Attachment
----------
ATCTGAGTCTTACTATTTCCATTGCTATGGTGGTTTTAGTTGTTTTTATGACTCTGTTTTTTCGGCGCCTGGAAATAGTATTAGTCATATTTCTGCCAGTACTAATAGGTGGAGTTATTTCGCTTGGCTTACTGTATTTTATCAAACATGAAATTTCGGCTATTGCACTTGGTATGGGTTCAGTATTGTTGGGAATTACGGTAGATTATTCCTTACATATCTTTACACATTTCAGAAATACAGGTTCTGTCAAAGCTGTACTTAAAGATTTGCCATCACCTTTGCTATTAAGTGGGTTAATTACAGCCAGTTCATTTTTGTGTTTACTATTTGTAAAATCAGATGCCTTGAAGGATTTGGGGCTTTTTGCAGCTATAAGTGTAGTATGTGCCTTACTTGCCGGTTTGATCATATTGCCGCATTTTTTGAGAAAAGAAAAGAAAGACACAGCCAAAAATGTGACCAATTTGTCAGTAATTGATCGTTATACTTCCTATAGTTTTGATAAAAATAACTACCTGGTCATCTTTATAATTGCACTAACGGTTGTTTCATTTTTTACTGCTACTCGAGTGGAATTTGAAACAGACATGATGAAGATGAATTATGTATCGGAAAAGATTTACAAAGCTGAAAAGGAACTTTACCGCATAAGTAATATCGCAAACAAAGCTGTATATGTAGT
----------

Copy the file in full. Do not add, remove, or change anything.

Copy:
ATCTGAGTCTTACTATTTCCATTGCTATGGTGGTTTTAGTTGTTTTTATGACTCTGTTTTTTCGGCGCCTGGAAATAGTATTAGTCATATTTCTGCCAGTACTAATAGGTGGAGTTATTTCGCTTGGCTTACTGTATTTTATCAAACATGAAATTTCGGCTATTGCACTTGGTATGGGTTCAGTATTGTTGGGAATTACGGTAGATTATTCCTTACATATCTTTACACATTTCAGAAATACAGGTTCTGTCAAAGCTGTACTTAAAGATTTGCCATCACCTTTGCTATTAAGTGGGTTAATTACAGCCAGTTCATTTTTGTGTTTACTATTTGTAAAATCAGATGCCTTGAAGGATTTGGGGCTTTTTGCAGCTATAAGTGTAGTATGTGCCTTACTTGCCGGTTTGATCATATTGCCGCATTTTTTGAGAAAAGAAAAGAAAGACACAGCCAAAAATGTGACCAATTTGTCAGTAATTGATCGTTATACTTCCTATAGTTTTGATAAAAATAACTACCTGGTCATCTTTATAATTGCACTAACGGTTGTTTCATTTTTTACTGCTACTCGAGTGGAATTTGAAACAGACATGATGAAGATGAATTATGTATCGGAAAAGATTTACAAAGCTGAAAAGGAACTTTACCGCATAAGTAATATCGCAAACAAAGCTGTATATGTAGT